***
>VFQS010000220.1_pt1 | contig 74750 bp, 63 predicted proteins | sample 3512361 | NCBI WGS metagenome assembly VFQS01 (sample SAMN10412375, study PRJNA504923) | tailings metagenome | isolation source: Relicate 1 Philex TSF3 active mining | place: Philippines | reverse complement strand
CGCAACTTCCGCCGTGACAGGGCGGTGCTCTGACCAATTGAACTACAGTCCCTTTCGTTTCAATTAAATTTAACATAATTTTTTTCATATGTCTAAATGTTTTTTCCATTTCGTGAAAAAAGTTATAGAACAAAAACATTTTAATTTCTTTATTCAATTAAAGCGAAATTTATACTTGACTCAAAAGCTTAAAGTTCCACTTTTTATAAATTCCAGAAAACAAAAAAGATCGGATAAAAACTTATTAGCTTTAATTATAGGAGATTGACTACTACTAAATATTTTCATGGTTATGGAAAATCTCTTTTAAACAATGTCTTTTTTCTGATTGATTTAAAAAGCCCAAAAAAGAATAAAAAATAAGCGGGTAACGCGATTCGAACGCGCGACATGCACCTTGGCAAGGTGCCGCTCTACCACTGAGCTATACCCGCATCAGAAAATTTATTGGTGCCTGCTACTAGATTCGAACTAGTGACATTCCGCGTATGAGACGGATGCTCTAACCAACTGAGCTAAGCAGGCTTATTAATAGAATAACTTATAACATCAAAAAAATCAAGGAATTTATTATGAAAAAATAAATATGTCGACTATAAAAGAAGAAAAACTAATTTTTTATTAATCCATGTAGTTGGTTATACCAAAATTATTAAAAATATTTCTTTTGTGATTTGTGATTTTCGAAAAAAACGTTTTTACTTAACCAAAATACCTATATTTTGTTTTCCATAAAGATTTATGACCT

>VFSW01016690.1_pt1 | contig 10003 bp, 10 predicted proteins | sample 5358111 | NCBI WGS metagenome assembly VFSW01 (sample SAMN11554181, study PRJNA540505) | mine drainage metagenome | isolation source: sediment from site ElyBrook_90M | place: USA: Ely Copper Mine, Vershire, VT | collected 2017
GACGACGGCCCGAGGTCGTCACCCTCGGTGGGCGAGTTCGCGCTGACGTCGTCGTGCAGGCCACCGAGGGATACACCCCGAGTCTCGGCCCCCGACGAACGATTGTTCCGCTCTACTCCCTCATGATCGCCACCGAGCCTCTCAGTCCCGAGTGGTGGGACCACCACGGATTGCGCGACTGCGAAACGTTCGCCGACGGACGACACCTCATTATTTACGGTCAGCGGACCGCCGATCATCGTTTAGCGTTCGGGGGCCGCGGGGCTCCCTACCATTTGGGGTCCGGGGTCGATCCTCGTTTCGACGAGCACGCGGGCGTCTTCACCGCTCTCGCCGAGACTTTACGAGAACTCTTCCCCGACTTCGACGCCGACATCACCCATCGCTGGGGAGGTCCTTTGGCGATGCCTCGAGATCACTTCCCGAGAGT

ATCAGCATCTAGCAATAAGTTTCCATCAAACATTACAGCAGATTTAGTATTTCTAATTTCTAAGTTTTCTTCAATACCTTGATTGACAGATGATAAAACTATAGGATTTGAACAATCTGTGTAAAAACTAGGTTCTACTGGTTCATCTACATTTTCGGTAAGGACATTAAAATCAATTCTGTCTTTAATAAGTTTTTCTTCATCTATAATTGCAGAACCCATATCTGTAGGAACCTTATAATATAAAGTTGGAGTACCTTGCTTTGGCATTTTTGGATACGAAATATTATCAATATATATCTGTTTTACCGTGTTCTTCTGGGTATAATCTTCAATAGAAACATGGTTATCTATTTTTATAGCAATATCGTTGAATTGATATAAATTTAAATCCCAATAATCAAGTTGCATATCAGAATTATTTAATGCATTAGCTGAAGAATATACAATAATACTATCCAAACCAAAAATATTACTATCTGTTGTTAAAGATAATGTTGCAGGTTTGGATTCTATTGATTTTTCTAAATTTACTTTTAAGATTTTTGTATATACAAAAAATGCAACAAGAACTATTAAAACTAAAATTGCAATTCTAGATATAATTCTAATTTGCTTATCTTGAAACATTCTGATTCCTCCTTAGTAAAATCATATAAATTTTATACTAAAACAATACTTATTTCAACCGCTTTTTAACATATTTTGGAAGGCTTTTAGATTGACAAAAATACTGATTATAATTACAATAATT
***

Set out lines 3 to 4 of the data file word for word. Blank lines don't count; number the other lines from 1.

>VFSW01016690.1_pt1 | contig 10003 bp, 10 predicted proteins | sample 5358111 | NCBI WGS metagenome assembly VFSW01 (sample SAMN11554181, study PRJNA540505) | mine drainage metagenome | isolation source: sediment from site ElyBrook_90M | place: USA: Ely Copper Mine, Vershire, VT | collected 2017
GACGACGGCCCGAGGTCGTCACCCTCGGTGGGCGAGTTCGCGCTGACGTCGTCGTGCAGGCCACCGAGGGATACACCCCGAGTCTCGGCCCCCGACGAACGATTGTTCCGCTCTACTCCCTCATGATCGCCACCGAGCCTCTCAGTCCCGAGTGGTGGGACCACCACGGATTGCGCGACTGCGAAACGTTCGCCGACGGACGACACCTCATTATTTACGGTCAGCGGACCGCCGATCATCGTTTAGCGTTCGGGGGCCGCGGGGCTCCCTACCATTTGGGGTCCGGGGTCGATCCTCGTTTCGACGAGCACGCGGGCGTCTTCACCGCTCTCGCCGAGACTTTACGAGAACTCTTCCCCGACTTCGACGCCGACATCACCCATCGCTGGGGAGGTCCTTTGGCGATGCCTCGAGATCACTTCCCGAGAGT